334     }
 335 
 336     //-----------------------------------------------------------------------
 337     // override for covariant return type
 338     /**
 339      * {@inheritDoc}
 340      * @throws DateTimeException {@inheritDoc}
 341      * @throws ArithmeticException {@inheritDoc}
 342      */
 343     @Override
 344     public default ChronoLocalDate<C> with(TemporalAdjuster adjuster) {
 345         return getChrono().ensureChronoLocalDate(Temporal.super.with(adjuster));
 346     }
 347 
 348     /**
 349      * {@inheritDoc}
 350      * @throws DateTimeException {@inheritDoc}
 351      * @throws ArithmeticException {@inheritDoc}
 352      */
 353     @Override
 354     public default ChronoLocalDate<C> with(TemporalField field, long newValue) {
 355         if (field instanceof ChronoField) {
 356             throw new DateTimeException("Unsupported field: " + field.getName());
 357         }
 358         return getChrono().ensureChronoLocalDate(field.doWith(this, newValue));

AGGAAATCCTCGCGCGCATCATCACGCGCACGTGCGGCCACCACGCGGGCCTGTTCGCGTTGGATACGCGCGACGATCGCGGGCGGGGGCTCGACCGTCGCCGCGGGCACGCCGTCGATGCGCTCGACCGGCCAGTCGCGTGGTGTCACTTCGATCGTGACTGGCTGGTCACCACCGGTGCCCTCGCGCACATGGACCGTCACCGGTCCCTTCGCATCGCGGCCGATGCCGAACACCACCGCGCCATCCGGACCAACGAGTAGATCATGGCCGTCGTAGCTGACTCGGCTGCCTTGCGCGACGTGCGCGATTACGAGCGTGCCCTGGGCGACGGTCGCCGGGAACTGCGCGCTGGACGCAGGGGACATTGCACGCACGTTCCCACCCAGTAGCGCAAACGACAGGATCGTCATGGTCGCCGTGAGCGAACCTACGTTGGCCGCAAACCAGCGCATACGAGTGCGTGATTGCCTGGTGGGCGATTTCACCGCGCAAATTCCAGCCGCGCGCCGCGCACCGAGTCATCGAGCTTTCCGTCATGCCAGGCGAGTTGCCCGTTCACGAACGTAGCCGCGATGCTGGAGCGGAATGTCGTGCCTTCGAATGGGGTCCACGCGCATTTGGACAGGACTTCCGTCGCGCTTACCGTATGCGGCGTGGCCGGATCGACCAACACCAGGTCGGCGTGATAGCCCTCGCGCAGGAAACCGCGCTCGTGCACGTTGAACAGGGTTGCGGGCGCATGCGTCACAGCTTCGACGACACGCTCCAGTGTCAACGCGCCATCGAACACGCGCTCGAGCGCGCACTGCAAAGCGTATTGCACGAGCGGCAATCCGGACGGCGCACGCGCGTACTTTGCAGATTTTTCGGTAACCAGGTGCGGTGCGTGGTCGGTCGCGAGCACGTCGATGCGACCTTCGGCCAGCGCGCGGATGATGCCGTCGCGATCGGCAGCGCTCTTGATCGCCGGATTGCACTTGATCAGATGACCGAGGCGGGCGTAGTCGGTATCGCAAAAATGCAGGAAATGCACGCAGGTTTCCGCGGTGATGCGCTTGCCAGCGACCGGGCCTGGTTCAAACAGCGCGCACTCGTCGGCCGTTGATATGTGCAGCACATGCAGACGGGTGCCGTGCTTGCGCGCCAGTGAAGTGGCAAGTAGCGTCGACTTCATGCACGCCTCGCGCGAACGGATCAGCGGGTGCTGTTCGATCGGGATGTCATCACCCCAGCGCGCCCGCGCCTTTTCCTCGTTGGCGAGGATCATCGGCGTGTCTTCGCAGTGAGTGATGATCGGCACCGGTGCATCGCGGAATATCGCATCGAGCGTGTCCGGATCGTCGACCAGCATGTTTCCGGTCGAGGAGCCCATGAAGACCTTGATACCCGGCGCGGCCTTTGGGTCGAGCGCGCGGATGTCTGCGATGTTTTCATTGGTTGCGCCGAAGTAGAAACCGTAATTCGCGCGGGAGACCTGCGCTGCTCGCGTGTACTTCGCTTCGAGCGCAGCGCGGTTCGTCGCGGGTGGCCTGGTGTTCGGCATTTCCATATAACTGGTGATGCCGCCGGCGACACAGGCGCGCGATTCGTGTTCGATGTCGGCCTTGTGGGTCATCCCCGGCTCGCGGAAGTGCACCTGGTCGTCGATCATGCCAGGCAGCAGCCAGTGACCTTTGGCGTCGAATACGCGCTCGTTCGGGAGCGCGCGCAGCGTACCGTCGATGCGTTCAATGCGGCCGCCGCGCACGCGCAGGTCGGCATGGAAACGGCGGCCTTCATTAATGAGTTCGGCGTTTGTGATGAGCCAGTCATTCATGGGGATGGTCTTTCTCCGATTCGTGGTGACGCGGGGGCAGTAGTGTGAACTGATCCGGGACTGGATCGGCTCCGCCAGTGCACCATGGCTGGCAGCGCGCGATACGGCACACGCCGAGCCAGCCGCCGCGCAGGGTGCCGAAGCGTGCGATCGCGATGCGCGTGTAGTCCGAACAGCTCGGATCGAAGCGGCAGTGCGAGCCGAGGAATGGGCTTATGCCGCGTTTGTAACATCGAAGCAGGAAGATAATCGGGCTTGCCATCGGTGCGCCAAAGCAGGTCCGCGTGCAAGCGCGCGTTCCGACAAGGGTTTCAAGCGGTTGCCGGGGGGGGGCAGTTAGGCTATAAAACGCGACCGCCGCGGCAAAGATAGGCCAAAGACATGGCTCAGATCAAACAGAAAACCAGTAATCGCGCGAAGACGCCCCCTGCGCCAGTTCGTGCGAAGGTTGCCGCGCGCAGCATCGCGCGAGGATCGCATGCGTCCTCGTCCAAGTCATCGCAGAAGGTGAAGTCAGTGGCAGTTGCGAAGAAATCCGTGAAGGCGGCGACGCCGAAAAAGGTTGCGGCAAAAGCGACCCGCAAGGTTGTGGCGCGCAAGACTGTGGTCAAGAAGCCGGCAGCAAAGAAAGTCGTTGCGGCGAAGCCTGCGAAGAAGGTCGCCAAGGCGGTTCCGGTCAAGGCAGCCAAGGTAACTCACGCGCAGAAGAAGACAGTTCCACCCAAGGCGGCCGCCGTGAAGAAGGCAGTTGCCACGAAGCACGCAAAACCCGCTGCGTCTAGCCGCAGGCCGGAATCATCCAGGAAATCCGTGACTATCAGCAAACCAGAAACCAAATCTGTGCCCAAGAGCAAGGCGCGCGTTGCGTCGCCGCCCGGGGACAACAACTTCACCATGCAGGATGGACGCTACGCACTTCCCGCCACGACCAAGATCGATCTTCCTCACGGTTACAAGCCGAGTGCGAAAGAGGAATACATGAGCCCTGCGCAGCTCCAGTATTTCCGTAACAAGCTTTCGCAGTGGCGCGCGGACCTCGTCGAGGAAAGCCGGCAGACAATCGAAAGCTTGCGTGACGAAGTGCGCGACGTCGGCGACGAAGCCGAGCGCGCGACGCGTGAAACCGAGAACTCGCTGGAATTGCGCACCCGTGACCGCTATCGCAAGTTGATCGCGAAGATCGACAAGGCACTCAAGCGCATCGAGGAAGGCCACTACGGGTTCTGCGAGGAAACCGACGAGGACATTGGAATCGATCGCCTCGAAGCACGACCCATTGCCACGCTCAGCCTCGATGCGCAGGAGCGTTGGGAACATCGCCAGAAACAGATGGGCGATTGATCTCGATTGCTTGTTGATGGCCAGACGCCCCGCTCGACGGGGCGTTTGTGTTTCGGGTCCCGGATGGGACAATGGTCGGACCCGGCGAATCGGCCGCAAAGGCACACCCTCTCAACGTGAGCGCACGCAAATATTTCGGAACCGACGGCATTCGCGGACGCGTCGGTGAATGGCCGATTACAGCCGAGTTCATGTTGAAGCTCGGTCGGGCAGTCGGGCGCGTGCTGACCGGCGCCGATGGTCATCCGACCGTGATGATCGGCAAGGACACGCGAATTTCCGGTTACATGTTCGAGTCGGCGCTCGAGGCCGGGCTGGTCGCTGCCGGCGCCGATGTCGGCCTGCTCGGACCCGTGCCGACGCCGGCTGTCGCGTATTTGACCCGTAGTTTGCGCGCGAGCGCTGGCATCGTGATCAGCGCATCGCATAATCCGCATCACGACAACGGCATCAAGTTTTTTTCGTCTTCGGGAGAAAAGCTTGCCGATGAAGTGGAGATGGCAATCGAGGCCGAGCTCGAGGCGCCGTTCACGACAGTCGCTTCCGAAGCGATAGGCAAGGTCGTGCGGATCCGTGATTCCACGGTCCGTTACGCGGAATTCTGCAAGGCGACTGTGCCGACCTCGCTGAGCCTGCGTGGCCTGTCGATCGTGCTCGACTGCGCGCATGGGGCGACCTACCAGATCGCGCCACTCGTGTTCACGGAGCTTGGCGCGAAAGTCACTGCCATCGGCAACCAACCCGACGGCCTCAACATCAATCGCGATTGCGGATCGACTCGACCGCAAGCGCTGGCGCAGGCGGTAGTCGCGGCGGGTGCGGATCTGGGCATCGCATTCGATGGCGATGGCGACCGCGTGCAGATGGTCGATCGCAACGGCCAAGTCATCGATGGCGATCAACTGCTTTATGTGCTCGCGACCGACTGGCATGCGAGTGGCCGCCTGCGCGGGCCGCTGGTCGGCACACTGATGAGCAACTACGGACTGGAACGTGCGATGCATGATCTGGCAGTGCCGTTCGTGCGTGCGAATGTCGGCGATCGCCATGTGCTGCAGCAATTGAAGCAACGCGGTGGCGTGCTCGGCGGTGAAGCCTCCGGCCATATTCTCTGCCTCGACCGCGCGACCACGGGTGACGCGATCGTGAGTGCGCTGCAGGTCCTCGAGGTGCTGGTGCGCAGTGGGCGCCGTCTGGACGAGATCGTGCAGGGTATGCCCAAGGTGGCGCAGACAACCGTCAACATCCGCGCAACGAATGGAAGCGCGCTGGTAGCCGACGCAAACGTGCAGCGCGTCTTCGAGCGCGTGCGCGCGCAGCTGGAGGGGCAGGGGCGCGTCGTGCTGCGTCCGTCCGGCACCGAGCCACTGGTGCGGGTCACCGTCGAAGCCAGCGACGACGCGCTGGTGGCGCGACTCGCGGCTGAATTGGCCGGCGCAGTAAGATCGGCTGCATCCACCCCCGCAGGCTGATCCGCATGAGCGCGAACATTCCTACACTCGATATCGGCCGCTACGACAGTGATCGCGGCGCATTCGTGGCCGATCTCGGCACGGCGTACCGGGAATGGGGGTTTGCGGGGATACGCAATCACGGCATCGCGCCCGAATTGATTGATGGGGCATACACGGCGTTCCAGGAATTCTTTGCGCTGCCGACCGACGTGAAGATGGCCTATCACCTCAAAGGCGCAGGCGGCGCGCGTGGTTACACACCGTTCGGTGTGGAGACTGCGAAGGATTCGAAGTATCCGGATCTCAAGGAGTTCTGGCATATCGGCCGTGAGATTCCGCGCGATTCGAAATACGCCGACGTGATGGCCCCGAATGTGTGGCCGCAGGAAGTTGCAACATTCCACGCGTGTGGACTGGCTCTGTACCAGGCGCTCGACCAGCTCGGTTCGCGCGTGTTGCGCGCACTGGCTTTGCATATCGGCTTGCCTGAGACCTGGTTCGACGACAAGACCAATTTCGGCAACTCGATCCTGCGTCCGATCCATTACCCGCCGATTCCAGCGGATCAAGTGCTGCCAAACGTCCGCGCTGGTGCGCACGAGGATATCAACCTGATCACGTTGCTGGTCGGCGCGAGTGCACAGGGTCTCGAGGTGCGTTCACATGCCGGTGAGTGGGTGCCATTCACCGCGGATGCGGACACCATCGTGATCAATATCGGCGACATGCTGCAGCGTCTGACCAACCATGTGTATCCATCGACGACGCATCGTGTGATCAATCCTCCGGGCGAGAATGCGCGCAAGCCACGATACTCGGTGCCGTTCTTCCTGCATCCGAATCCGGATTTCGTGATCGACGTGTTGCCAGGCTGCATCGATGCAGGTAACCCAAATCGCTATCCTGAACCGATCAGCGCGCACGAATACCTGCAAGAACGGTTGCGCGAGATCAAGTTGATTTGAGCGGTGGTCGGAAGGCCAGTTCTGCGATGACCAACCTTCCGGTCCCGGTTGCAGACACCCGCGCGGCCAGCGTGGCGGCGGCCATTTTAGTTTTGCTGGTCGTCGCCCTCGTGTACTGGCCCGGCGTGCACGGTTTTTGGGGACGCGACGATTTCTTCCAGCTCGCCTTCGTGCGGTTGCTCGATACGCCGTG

359     }
 360 
 361     /**
 362      * {@inheritDoc}
 363      * @throws DateTimeException {@inheritDoc}
 364      * @throws ArithmeticException {@inheritDoc}
 365      */
 366     @Override
 367     public default ChronoLocalDate<C> plus(TemporalAdder adder) {
 368         return getChrono().ensureChronoLocalDate(Temporal.super.plus(adder));
 369     }
 370 
 371     /**
 372      * {@inheritDoc}
 373      * @throws DateTimeException {@inheritDoc}
 374      * @throws ArithmeticException {@inheritDoc}
 375      */
 376     @Override
 377     public default ChronoLocalDate<C> plus(long amountToAdd, TemporalUnit unit) {
 378         if (unit instanceof ChronoUnit) {
 379             throw new DateTimeException("Unsupported unit: " + unit.getName());
 380         }